November 01, 2006

Origin of the Bookstore, Part the First - Captain Jack's Tale

For the next twelve months we'll be doing a special feature each month in honor of Borderlands' upcoming 10th Anniversary (November 3rd, 2007).  We'll share some stories about what Borderlands is and how it got that way.

Captain Jack's was the funky used clothing store that occupied 866 Valencia Street from 1994 until 2001.  The store's owner, a Mr. Hale, was also operating a massage therapy studio in the back of the store. Conveniently, Mr. Hale was looking for someone to take over his lease. (He'd had enough of the used clothing business, he told us, and wanted to move to the Santa Monica beach, live in his van, and become a stand-up comedian.)  Hale was uninterested in the used clothing inventory he was leaving and just wanted to go.  So Borderlands took over the lease and began excavating 7 years worth of used clothes in preparation for turning the place into a bookstore. A frantic month of progressive mark-down sales and kind-intentioned booksellers (who had never in their lives sold clothes) lying through their teeth to shoppers, ("Does this look good on me?,"; "Um, I suppose so . . . uh, sure, lime green with aqua polka dots really suits you!") followed.  Finally, all of the old suits and the cool Che Guevara t-shirts and the feather boas and the fearsome 70's polyester cut-to-the-navel shirts and the size 12 high heels and especially the lime-green-and-aqua-polka-dotted monstrosities were sold, or given away, or snuck into customers' bags when they weren't looking.

The booksellers breathed a collective sigh of relief, and then got a good look at the place.  Interior decoration had not been of vital importance to Captain Jack's, and now that the walls were no longer festooned floor to ceiling with sparkly 20's ball gowns, we noticed that the walls and ceiling were Pepto Bismol pink, the trim was forest green, and the 100-year-old wood floor was painted dried-blood red. Three eye-catching colors, surely, but also colors that were never intended to be within 50 yards of each other.  It was the visual equivalent of a Metallica concert with Barry Manilow and Zamfir, Master of the Pan Flute, as the opening acts.

But the paint was the least of our worries.  The basement was packed with old furniture, unidentifiable Things, disused Nordic Tracks and also a creepy little room that, judging from the used Q-tips on the floor, had been someone's home for a time.  There was a seven-foot-tall by four-foot-wide mound of moldering blue jeans in the basement, like a nest for the now-extinct Levisaurus, as well as enough centipedes and other things with too many legs to fill a China Mieville novel with some left over for the next Indiana Jones movie. Did I mention that the basement was not a nice place to be?  Anyway, we cleaned and we cleared and we took continual trips to the dump and didn't scream when the centipedes dropped on the backs of our necks from the ceiling. (Well, not much, anyway.)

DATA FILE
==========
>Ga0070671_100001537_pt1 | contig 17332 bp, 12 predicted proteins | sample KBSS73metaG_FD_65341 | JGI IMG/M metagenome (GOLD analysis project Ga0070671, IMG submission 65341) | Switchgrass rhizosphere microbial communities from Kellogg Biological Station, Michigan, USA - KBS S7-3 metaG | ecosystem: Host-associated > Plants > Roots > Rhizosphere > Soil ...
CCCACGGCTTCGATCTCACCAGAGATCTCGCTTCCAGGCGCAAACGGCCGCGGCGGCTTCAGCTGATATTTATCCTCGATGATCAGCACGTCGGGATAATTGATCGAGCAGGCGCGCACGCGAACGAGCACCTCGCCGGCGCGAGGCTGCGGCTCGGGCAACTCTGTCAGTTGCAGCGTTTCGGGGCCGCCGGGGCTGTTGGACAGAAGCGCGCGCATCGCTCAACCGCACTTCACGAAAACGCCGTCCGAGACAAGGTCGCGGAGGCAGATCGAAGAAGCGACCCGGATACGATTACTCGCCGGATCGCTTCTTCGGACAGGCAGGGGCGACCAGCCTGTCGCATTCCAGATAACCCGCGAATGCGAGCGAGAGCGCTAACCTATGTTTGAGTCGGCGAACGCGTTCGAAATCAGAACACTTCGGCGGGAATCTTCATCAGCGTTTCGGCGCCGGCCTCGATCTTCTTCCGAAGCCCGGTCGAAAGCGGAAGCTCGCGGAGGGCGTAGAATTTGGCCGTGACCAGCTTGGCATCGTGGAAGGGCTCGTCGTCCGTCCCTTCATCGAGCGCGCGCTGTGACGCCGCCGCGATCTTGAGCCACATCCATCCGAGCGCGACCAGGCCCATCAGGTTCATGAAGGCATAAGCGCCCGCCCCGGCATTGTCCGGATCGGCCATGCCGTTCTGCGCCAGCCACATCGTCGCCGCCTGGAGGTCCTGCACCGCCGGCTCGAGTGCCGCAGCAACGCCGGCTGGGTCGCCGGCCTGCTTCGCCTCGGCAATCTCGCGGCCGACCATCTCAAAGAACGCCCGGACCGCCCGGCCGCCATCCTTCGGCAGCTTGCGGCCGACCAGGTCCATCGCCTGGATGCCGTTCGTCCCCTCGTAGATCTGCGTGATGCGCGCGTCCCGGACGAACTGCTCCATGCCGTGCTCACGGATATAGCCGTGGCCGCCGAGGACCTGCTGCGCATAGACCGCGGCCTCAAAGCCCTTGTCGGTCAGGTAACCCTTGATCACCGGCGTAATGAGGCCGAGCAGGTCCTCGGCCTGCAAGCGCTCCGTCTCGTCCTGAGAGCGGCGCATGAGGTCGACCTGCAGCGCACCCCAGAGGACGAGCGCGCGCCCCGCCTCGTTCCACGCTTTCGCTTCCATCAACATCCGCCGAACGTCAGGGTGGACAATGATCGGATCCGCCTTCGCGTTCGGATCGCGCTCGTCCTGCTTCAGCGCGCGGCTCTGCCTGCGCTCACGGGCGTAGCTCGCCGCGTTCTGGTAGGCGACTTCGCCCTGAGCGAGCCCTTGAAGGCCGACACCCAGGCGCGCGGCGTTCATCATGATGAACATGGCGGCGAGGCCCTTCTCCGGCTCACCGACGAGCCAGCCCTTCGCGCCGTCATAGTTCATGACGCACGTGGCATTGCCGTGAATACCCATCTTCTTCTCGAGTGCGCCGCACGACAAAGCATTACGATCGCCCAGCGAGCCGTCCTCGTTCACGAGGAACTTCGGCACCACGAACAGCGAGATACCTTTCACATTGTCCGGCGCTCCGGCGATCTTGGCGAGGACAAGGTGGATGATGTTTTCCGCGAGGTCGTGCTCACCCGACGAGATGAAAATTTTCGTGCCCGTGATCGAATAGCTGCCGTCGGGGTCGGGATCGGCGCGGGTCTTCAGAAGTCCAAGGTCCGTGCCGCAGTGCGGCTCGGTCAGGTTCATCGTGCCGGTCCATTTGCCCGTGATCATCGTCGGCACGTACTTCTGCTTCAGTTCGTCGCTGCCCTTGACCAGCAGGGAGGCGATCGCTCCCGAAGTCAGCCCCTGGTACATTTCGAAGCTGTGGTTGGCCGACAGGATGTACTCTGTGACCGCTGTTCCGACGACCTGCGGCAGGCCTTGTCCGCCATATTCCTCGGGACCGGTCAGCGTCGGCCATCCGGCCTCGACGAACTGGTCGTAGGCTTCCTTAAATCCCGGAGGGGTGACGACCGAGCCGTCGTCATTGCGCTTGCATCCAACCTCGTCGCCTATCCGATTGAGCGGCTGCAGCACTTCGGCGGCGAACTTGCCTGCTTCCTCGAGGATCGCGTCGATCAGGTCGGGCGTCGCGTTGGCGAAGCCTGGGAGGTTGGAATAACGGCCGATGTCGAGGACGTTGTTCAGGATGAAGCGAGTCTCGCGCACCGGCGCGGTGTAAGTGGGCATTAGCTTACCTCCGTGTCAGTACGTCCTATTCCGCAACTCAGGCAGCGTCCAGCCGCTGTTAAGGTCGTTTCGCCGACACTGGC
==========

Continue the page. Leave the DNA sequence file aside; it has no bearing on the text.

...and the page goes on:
A short but endless time later Alan sanded the floors back to their "natural" state and we painted the walls and ceiling in more subdued colors.  Alan frantically built shelves.  We put up the picture molding, crooked, and then took it down, cursing, and put it back again straight.  We judged parts of the ceiling too damaged to fix and covered them with hastily constructed but attractive panels to add "visual interest".  We dubbed part of the office wall where it met the ceiling "The Cthulhu Corner" since it was of No Human Shape, and decided to smother the tentacles in crown molding.  We sang and drank continual cups of English Breakfast Tea to keep ourselves awake.  We joked about the Old Ones opening the dimensional doorway that must surely exist in the store.  Then we drank more tea.

We packed up 10,000 books on Laguna Street, moved 'em to Valencia, got more parking tickets than we thought humanly possible (13 tickets in 4 days was the record), unpacked the books again, and we were in business.

And so very, very tired.

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